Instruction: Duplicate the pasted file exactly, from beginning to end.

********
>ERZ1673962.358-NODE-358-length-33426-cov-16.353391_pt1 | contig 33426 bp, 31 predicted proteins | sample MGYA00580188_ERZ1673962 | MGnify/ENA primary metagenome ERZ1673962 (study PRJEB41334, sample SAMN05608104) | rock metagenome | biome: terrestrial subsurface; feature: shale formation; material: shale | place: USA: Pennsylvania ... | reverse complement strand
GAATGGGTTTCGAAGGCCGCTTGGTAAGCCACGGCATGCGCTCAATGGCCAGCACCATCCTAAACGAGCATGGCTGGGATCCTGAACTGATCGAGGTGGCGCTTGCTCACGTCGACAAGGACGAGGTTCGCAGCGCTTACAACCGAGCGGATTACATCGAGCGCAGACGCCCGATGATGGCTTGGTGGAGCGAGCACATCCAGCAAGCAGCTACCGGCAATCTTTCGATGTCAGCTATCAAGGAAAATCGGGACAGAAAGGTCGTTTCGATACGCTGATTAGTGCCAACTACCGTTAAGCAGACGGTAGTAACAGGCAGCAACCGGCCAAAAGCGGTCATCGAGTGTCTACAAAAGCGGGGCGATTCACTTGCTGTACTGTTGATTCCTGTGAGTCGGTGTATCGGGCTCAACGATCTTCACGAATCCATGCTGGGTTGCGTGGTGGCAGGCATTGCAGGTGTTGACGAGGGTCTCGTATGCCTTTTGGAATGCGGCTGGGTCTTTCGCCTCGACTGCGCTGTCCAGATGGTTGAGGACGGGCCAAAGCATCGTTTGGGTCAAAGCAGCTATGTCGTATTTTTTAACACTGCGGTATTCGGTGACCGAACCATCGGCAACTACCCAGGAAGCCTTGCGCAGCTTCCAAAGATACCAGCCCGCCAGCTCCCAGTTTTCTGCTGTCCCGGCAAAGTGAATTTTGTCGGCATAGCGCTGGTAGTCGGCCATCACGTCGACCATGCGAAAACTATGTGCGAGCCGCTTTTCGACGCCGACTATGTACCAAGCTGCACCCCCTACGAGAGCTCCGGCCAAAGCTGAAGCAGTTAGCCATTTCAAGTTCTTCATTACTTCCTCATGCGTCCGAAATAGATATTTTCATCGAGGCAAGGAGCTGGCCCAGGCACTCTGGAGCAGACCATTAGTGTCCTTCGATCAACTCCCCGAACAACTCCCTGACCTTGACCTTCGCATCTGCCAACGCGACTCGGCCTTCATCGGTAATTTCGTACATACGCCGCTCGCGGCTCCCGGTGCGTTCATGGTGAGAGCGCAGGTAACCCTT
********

>ERZ1673962.358-NODE-358-length-33426-cov-16.353391_pt1 | contig 33426 bp, 31 predicted proteins | sample MGYA00580188_ERZ1673962 | MGnify/ENA primary metagenome ERZ1673962 (study PRJEB41334, sample SAMN05608104) | rock metagenome | biome: terrestrial subsurface; feature: shale formation; material: shale | place: USA: Pennsylvania ... | reverse complement strand
GAATGGGTTTCGAAGGCCGCTTGGTAAGCCACGGCATGCGCTCAATGGCCAGCACCATCCTAAACGAGCATGGCTGGGATCCTGAACTGATCGAGGTGGCGCTTGCTCACGTCGACAAGGACGAGGTTCGCAGCGCTTACAACCGAGCGGATTACATCGAGCGCAGACGCCCGATGATGGCTTGGTGGAGCGAGCACATCCAGCAAGCAGCTACCGGCAATCTTTCGATGTCAGCTATCAAGGAAAATCGGGACAGAAAGGTCGTTTCGATACGCTGATTAGTGCCAACTACCGTTAAGCAGACGGTAGTAACAGGCAGCAACCGGCCAAAAGCGGTCATCGAGTGTCTACAAAAGCGGGGCGATTCACTTGCTGTACTGTTGATTCCTGTGAGTCGGTGTATCGGGCTCAACGATCTTCACGAATCCATGCTGGGTTGCGTGGTGGCAGGCATTGCAGGTGTTGACGAGGGTCTCGTATGCCTTTTGGAATGCGGCTGGGTCTTTCGCCTCGACTGCGCTGTCCAGATGGTTGAGGACGGGCCAAAGCATCGTTTGGGTCAAAGCAGCTATGTCGTATTTTTTAACACTGCGGTATTCGGTGACCGAACCATCGGCAACTACCCAGGAAGCCTTGCGCAGCTTCCAAAGATACCAGCCCGCCAGCTCCCAGTTTTCTGCTGTCCCGGCAAAGTGAATTTTGTCGGCATAGCGCTGGTAGTCGGCCATCACGTCGACCATGCGAAAACTATGTGCGAGCCGCTTTTCGACGCCGACTATGTACCAAGCTGCACCCCCTACGAGAGCTCCGGCCAAAGCTGAAGCAGTTAGCCATTTCAAGTTCTTCATTACTTCCTCATGCGTCCGAAATAGATATTTTCATCGAGGCAAGGAGCTGGCCCAGGCACTCTGGAGCAGACCATTAGTGTCCTTCGATCAACTCCCCGAACAACTCCCTGACCTTGACCTTCGCATCTGCCAACGCGACTCGGCCTTCATCGGTAATTTCGTACATACGCCGCTCGCGGCTCCCGGTGCGTTCATGGTGAGAGCGCAGGTAACCCTT